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I seem to have real trouble with sentences where phrases sit together with (apparently) no indication as to how they're related. This is a prime example (with the bold being my problem):

天なる神チュクイを祀った虹の礼拝堂と呼ばれる聖所で祈りを捧げているとき、突然倒れてそのまま天に召されたのだ。

I know it basically means:

"When offering a prayer at a sanctuary called the Rainbow Chapel, which enshrined the heavenly god Chukui, she suddenly collapsed and was called to heaven."

My trouble here (and with other similar sentences) is that, apart from sitting within the same sentence, 天なる神チュクイを祀った doesn't appear to be related in any way to 虹の礼拝堂と呼ばれる聖所で祈りを捧げているとき.

Is there a grammatical construction at work here that I'm not aware of, or am I just expecting too much and trying too hard to map Japanese exactly to English (which I know isn't always realistic).

It's like the sentence doesn't have the "which", and actually says:

"When offering a prayer at a sanctuary called the Rainbow Chapel enshrined the heavenly god Chukui, she suddenly collapsed and was called to heaven."

Like I say, I find this happens to me with other sentences, so can someone please explain where I'm going wrong? I bet it's something really simple!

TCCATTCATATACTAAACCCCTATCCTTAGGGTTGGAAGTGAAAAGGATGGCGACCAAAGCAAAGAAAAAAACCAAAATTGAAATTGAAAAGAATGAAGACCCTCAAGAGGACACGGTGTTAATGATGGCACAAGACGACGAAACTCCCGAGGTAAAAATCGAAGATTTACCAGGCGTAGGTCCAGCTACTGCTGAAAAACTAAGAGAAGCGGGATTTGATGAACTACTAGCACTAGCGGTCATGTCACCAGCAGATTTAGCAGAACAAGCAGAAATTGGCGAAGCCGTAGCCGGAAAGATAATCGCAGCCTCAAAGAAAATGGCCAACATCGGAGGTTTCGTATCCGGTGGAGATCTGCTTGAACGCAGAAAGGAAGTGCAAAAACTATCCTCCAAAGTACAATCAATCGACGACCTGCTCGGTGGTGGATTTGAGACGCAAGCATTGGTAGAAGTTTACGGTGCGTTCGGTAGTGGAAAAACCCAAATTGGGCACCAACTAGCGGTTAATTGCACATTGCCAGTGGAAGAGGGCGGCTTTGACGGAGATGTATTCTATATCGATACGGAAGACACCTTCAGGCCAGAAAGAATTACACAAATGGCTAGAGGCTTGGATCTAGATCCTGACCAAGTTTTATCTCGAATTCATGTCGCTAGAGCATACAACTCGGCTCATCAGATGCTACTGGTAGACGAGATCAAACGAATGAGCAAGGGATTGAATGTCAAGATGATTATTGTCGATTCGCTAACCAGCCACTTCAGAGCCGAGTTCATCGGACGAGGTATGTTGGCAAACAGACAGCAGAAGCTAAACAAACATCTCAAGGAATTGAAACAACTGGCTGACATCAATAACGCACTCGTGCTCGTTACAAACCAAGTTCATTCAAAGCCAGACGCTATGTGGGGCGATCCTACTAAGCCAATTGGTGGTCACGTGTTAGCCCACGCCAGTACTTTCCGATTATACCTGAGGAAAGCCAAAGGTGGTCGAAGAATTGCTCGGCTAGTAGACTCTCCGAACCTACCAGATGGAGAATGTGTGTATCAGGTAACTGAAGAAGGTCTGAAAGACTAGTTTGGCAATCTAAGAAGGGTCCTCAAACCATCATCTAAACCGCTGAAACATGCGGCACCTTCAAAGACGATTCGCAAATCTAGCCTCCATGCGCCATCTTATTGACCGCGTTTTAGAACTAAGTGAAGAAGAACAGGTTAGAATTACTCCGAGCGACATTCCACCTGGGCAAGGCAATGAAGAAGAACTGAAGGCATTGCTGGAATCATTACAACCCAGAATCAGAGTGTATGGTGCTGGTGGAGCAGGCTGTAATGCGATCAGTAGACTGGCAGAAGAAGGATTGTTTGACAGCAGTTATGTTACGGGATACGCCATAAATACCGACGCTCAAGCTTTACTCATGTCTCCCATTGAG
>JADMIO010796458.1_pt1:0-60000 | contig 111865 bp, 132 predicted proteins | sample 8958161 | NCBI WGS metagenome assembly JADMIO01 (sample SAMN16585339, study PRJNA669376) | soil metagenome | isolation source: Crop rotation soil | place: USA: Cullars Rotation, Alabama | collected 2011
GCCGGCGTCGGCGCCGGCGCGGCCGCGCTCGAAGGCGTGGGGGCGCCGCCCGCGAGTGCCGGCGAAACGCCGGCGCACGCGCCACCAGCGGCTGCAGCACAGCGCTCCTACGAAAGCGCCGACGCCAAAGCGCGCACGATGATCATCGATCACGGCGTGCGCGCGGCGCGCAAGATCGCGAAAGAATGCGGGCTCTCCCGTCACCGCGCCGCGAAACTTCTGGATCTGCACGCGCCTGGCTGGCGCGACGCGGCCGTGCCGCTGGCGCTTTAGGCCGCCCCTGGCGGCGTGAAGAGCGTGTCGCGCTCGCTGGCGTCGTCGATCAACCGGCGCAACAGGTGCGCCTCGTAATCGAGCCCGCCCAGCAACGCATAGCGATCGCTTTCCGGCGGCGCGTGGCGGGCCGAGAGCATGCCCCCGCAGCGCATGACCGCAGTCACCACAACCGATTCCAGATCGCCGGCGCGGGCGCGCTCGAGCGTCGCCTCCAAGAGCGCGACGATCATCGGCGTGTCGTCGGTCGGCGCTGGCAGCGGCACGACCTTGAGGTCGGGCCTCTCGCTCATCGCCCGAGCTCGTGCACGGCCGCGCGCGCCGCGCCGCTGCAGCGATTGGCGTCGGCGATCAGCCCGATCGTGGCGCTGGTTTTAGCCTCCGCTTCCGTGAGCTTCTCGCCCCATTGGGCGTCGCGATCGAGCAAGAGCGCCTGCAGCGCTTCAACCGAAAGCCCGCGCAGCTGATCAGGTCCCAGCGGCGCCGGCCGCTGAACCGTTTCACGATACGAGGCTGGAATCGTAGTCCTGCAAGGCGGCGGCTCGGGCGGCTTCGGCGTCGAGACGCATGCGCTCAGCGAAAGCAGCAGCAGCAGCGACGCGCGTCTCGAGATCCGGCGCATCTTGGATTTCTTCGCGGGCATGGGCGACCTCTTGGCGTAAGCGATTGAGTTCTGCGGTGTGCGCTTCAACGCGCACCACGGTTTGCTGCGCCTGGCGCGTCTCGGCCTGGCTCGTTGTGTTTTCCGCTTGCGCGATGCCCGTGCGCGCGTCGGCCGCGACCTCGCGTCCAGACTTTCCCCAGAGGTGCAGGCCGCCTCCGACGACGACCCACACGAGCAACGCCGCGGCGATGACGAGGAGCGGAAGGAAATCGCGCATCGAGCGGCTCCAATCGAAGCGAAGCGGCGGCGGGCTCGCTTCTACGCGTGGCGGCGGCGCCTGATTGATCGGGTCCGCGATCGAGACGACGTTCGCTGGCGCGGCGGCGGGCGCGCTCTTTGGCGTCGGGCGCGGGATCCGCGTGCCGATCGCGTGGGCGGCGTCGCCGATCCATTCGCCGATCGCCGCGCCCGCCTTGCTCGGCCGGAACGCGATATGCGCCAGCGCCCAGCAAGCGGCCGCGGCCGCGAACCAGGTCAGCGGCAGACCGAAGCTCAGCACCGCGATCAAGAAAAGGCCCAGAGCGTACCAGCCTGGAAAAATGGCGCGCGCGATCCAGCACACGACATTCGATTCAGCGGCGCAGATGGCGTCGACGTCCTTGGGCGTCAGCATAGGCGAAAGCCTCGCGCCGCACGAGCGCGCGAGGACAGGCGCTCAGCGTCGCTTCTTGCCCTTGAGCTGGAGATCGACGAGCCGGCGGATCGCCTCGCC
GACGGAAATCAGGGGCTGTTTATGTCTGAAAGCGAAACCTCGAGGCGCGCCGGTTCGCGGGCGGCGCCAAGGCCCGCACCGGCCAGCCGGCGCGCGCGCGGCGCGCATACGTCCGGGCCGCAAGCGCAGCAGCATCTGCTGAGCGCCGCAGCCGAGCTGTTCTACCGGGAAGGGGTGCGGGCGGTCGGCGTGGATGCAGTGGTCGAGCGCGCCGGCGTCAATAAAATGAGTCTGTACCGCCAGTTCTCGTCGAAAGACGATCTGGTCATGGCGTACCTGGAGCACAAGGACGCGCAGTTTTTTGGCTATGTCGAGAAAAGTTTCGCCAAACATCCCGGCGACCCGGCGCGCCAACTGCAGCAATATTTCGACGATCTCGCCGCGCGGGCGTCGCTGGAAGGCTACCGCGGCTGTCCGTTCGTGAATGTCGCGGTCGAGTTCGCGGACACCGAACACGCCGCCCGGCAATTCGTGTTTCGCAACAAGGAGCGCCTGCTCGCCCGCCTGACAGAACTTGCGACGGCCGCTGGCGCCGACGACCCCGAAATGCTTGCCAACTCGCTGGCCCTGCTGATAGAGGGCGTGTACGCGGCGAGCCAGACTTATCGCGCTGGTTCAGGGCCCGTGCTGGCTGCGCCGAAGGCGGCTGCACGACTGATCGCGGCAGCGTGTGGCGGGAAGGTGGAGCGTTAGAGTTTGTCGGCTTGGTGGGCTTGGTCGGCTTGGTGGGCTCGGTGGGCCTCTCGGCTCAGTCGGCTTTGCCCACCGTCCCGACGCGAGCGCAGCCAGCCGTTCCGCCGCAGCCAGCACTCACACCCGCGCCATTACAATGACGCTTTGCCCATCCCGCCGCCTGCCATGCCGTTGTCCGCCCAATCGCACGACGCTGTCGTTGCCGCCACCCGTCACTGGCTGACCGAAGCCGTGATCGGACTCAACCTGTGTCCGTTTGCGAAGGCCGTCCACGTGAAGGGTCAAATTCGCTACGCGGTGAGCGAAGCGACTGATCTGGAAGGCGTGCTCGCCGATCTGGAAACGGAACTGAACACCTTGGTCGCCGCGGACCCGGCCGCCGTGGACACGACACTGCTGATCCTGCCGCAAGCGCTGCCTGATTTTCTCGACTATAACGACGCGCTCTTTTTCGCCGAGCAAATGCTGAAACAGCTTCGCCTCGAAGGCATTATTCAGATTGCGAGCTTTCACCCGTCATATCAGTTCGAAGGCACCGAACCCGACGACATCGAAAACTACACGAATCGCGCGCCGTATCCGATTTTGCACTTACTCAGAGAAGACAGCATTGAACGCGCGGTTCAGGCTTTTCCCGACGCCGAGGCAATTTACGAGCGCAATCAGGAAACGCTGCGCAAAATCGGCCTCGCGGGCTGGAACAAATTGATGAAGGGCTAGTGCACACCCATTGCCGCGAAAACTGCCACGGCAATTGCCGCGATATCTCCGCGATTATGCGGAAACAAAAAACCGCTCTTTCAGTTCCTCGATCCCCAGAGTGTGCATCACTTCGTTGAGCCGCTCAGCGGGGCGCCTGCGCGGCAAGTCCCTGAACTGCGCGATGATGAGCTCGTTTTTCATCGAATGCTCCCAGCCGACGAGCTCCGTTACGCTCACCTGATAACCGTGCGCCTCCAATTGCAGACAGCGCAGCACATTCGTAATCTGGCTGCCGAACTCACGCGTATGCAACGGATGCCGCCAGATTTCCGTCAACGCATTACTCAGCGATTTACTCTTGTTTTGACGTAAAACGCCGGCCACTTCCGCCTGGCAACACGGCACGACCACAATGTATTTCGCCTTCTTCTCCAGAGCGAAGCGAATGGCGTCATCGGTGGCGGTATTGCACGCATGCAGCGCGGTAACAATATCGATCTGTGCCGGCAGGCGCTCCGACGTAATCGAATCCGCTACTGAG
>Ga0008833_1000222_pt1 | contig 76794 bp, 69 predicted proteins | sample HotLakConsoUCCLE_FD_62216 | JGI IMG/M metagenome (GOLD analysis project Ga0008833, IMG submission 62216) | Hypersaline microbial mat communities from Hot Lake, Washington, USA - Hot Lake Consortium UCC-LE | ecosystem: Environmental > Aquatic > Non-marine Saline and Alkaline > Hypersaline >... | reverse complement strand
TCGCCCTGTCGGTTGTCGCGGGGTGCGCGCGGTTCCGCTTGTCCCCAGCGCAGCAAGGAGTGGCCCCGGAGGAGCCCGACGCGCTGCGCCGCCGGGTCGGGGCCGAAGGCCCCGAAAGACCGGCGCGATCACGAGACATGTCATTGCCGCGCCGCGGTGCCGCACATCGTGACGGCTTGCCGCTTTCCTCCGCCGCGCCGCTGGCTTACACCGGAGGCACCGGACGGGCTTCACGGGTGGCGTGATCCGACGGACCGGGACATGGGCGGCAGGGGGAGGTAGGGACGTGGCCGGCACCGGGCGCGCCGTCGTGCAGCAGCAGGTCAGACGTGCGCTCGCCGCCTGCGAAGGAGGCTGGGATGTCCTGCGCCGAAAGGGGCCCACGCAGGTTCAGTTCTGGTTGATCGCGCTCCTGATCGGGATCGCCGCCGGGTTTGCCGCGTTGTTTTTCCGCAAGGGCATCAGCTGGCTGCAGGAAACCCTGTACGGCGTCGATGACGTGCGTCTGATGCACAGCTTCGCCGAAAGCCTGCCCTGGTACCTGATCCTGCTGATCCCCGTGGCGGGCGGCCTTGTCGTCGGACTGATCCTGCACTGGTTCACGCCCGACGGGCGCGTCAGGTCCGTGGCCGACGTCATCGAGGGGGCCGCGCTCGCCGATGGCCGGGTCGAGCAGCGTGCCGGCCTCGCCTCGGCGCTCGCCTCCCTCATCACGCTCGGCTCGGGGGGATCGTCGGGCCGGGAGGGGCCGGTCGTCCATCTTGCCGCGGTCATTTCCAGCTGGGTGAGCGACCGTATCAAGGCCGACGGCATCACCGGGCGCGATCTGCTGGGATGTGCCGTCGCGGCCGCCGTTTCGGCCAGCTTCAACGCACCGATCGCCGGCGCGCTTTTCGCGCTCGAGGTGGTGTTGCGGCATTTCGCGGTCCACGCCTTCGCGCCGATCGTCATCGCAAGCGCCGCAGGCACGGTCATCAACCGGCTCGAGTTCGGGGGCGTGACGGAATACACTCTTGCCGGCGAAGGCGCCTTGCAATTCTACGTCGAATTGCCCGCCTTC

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天なる神チュクイを祀った is a relative clause describing 虹の礼拝堂. As you have observed, in Japanese, there is no need for "that/which/who". That's just how Japanese works.

  • 英語を話す男 The man who speaks English.
  • 英語を話す男は帰った The man who speaks English went home.

However, you can also think of it as:

  • 英語を話す男 The English-speaking man.
  • 英語を話す男は帰った The English-speaking man went home. (This sentence does not have "who").

As the description gets more complicated, the relative clause gets longer. In English, this is sometimes done with hyphenation:

  • イギリス訛りで英語を話す男 The speaks-English-with-a-British-accent man.

It's just that unless you're trying to be humorous, etc., it's more natural in English to say "The man who speaks English with a British accent." because the long hyphenation makes it awkward.

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